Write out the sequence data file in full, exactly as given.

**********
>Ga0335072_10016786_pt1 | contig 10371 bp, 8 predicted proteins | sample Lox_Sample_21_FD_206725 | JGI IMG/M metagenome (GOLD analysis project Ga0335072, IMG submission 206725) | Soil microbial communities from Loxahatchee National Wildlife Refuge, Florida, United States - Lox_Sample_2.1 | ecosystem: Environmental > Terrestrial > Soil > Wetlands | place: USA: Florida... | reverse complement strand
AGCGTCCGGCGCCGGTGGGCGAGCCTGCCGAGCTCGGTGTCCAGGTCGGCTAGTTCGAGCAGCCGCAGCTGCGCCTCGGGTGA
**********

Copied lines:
>Ga0335072_10016786_pt1 | contig 10371 bp, 8 predicted proteins | sample Lox_Sample_21_FD_206725 | JGI IMG/M metagenome (GOLD analysis project Ga0335072, IMG submission 206725) | Soil microbial communities from Loxahatchee National Wildlife Refuge, Florida, United States - Lox_Sample_2.1 | ecosystem: Environmental > Terrestrial > Soil > Wetlands | place: USA: Florida... | reverse complement strand
AGCGTCCGGCGCCGGTGGGCGAGCCTGCCGAGCTCGGTGTCCAGGTCGGCTAGTTCGAGCAGCCGCAGCTGCGCCTCGGGTGA